First, micro-hospitals fill in service gaps across various geographic areas, typically metro areas with growing populations. Whether that's simply cutting the distance potential patients need to travel for services like emergency or overnight acute care, or offering new services that hadn't existed before, health systems are examining markets to determine what exactly they should provide.
SCL Health, for instance, offers “state-of-the-art operating rooms,” CT scans, radiology and other advanced services in their Denver-area “community hospitals.” Other micro-hospitals have traditional medical offices in the same location.
As surgical and medical technology improves and patients demand quicker turnaround, outpatient offerings continue to grow. Palmer said that in Ohio, for instance, 24.9 million outpatient visits took place in 2015, as opposed to just 1.5 million inpatient visits (requiring admission to a hospital).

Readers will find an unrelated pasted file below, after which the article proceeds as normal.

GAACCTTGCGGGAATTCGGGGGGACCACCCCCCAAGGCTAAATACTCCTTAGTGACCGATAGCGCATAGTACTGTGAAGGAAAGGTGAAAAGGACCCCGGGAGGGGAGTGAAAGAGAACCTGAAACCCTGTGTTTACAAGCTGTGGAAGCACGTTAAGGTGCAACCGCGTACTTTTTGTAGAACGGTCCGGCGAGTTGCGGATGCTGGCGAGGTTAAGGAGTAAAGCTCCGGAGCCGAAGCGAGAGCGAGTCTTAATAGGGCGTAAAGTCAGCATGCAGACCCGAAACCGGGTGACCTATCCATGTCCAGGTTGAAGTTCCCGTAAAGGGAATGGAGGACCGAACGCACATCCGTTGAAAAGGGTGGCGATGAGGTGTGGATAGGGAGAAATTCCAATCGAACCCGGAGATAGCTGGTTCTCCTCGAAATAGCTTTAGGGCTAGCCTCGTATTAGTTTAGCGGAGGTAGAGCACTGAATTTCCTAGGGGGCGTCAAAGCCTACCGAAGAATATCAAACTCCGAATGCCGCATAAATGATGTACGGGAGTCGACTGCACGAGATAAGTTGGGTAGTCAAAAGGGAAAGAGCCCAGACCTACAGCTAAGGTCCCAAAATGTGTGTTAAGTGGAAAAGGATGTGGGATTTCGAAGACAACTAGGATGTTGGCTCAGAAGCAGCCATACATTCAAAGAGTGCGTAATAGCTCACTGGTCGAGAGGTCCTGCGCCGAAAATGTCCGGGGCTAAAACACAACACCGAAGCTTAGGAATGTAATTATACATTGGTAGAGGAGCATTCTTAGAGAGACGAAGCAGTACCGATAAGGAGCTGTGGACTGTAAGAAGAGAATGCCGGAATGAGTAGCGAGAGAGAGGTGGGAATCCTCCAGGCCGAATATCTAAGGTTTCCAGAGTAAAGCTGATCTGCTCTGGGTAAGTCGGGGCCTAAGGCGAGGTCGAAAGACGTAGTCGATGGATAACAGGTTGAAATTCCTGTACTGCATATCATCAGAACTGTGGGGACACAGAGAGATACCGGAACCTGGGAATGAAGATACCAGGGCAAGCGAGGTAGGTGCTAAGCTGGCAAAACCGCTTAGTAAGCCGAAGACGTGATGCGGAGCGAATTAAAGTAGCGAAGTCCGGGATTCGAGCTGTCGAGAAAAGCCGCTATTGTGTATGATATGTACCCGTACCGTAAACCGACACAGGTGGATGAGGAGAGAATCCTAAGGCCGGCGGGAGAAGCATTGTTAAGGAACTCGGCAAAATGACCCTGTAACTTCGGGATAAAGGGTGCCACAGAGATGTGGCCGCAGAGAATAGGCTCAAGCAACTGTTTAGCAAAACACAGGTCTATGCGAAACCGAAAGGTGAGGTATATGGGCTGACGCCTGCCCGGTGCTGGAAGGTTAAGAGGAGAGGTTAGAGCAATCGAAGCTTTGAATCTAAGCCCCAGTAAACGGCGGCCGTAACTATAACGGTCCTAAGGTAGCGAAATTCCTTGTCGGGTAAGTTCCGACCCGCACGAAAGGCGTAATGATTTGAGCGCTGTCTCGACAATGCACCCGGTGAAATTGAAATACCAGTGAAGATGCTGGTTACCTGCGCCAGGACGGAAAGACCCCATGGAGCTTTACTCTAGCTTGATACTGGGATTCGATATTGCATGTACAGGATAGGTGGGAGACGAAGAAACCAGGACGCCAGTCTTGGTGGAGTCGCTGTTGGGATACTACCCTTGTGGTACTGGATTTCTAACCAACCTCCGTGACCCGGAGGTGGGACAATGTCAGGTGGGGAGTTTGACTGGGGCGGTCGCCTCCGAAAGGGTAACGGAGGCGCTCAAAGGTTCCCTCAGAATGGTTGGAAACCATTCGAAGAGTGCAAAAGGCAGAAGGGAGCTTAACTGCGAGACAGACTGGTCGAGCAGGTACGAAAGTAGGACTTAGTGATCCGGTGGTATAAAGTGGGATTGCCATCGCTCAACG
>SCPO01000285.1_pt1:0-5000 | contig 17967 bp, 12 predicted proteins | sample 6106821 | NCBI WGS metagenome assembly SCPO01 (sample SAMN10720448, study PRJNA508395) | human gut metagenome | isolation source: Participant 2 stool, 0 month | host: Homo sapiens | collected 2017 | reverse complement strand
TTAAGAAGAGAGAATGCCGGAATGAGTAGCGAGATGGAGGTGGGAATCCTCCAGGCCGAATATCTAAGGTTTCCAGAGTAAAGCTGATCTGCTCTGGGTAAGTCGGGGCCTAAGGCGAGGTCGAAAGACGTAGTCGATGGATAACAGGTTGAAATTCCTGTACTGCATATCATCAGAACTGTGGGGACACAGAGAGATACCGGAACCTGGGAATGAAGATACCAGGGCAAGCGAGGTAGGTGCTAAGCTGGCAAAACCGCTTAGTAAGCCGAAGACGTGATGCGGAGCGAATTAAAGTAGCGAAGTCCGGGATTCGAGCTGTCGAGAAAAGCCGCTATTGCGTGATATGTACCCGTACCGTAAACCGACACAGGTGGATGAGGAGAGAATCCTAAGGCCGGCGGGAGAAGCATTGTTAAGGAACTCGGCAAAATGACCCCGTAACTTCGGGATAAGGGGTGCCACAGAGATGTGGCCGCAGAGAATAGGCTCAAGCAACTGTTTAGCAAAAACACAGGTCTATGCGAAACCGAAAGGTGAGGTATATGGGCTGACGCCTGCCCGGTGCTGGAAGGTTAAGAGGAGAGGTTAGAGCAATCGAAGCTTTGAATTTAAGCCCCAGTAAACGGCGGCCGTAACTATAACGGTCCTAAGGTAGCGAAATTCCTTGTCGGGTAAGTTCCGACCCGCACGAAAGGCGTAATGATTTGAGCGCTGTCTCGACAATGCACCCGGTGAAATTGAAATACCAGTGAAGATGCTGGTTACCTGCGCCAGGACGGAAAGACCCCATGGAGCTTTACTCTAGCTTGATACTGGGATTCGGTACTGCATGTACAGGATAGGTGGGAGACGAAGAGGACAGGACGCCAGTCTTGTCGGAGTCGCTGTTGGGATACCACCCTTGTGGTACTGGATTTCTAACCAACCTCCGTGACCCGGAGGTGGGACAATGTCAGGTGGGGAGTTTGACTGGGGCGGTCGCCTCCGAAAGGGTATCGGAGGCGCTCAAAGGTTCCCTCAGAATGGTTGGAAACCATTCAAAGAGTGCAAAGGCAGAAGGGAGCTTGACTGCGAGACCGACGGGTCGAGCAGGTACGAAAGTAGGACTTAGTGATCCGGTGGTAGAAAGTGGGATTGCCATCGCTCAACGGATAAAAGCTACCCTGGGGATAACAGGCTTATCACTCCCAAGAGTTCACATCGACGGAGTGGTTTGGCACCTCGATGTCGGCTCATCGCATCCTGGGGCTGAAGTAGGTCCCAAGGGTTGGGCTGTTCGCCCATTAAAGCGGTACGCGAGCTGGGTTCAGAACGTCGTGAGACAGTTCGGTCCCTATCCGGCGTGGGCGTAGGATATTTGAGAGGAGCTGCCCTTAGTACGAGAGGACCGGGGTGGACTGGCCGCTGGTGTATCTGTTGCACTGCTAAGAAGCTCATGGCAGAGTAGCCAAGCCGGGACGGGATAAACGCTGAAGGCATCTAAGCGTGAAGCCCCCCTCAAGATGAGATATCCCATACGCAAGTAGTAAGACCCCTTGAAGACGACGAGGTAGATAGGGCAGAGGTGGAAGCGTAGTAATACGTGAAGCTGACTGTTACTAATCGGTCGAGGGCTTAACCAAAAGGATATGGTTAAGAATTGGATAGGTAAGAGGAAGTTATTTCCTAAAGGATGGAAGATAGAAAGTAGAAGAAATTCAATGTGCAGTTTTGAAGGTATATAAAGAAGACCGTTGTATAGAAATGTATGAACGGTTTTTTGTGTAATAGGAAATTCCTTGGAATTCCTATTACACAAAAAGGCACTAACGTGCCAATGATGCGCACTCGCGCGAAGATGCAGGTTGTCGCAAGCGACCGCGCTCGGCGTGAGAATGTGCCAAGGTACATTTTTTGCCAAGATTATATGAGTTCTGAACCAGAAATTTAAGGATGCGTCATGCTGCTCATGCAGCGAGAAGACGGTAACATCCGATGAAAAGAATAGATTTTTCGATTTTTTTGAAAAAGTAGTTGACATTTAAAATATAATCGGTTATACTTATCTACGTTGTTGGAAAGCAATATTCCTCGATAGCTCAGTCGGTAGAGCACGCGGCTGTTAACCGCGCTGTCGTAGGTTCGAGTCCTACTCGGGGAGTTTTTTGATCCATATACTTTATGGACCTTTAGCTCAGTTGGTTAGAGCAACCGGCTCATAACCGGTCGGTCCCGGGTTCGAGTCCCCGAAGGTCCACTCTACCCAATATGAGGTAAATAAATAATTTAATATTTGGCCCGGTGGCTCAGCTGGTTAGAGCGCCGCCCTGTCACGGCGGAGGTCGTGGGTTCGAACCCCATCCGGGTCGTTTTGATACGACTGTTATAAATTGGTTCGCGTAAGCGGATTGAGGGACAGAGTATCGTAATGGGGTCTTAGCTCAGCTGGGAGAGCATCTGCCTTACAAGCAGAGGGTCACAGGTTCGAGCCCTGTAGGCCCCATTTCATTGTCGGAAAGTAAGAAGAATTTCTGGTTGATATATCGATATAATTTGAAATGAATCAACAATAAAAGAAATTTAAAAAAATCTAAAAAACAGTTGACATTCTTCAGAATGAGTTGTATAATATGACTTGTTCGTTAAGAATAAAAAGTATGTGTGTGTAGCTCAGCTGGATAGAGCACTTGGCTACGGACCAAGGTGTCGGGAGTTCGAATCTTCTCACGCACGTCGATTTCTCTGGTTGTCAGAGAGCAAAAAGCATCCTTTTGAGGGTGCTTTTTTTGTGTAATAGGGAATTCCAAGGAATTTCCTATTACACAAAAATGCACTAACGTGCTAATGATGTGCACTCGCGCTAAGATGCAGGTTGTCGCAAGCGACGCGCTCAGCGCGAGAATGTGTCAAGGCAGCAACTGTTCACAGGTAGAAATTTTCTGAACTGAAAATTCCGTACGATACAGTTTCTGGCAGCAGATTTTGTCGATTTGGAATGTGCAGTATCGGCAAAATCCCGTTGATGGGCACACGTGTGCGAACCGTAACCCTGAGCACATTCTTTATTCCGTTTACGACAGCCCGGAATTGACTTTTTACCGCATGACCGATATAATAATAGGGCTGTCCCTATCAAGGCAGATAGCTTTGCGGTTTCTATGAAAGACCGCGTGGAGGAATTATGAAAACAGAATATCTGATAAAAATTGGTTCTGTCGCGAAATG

That means health systems are looking to scale down their in-patient facilities. For patients, these offerings located nearby, and in a smaller, less intimidating, service-oriented micro-hospital setting give them better access to advanced care. Easier parking options can also help attract those patients.
“Smaller, neighborhood-based hospitals are one way health systems are exploring ways to make care more convenient for patients and families,” said Brett Justice, senior vice president, Strategy & System Development, Mount Carmel Health System, which opened the first micro-hospital in Central Ohio along with Fairfield Medical Center. “These smaller facilities allow health systems to provide more services to a community—in the community—than a freestanding emergency room, urgent care or other ambulatory-oriented venue of care.”